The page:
Erdem Moralıoğlu's collections usually succeed because of the focus and specificality of his vision. He hones in on an idea or theme - see last season’s damsels in distress - and produces an edited, exquisite collection that never steps off mark. It’s not pedantic, but it’s precise.
What a surprise then, that for A/W 17, his strength came from the way he’d wilfully allowed confusion and contrast to seep into the collection. Modest, historical-esque English gowns merged into exotic Ottoman heirlooms. Delicate pastels mixed with rich, seductive spice tones. Fluid gowns combined with strict, military style pieces. Refinement gave way to turmoil - a mash of textures and tones. Shyness - the typical coyness of the composed Erdem girl - seemed to turn into stoicism and strength. This was about worlds coming together, different styles uniting and aesthetics mixing. That all sounds very grand and sincere, but there was an element of political and emotional depth to this show. Moralıoğlu is not one to hop on the slogan-t-shirt-we’re-all-feminists bandwagon, but one sensed he wanted to make a statement in a way that felt true and authentic. Moralıoğlu’s own family history provided plenty of food for thought. His mother is English. His father is Turkish. He grew up in Canada. He understands the complexities around cultural identity and how loaded questions around birthplace and heritage are today. Rather than moan or mooch, as many other designers have in the face of such troubles, Moralıoğlu presented an argument - a case for the beauty that comes from cultures combining. His aesthetic melting pot was a symbol of solidarity with those who embrace said cultural melting points and rile against segregation.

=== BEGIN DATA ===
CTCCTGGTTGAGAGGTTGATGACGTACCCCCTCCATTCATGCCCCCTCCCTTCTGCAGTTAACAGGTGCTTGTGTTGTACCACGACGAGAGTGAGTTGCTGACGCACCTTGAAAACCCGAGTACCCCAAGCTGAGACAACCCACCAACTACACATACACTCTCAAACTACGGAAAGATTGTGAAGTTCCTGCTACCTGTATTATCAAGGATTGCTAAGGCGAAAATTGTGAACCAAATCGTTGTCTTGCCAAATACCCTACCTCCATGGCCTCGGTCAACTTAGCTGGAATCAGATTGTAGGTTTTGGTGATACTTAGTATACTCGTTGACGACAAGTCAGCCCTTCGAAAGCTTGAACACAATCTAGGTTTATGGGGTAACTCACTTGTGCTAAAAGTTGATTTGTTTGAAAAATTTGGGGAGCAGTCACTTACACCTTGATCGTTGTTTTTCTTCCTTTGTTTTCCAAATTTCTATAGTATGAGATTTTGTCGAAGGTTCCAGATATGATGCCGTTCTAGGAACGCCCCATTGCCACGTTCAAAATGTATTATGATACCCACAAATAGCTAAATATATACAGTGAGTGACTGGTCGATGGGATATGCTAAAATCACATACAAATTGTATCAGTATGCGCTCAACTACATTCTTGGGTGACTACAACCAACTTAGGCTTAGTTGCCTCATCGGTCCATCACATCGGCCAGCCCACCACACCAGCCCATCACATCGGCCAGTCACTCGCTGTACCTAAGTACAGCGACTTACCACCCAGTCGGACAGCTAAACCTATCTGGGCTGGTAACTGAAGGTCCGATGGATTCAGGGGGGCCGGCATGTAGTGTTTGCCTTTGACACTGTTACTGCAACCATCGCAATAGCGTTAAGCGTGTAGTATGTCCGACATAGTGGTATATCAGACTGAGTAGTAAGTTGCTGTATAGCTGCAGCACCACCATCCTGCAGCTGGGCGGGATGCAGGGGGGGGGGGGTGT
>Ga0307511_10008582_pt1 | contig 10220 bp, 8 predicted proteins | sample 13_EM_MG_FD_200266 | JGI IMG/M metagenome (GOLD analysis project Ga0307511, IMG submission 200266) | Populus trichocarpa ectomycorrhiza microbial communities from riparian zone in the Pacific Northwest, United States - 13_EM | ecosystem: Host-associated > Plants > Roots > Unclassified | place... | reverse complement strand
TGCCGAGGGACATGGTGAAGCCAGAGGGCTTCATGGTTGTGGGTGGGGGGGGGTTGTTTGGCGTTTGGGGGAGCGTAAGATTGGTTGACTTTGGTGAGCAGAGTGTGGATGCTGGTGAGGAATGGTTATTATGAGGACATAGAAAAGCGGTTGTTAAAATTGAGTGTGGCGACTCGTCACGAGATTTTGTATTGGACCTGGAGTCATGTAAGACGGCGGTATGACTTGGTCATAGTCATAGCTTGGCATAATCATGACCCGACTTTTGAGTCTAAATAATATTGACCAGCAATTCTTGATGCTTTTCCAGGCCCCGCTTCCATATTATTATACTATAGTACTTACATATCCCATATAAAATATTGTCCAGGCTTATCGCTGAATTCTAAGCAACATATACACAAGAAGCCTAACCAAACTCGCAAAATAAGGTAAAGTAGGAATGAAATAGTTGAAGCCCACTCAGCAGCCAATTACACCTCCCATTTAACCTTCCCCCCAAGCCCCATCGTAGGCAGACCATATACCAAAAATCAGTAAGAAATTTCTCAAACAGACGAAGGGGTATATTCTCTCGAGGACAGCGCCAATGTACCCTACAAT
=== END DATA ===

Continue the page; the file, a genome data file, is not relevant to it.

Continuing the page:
This was a measured and heartfelt reaction to difficult times - a personal musing on the state of the world today. And while there’s a sweet irony to the fact that one of the most touching and emotive responses to Brexit, Trump and the like came in the form of largely conservative, traditional gowns that embrace beauty for beauty’s sake, one has to praise Moralıoğlu for his subtly and, in turn, his strength.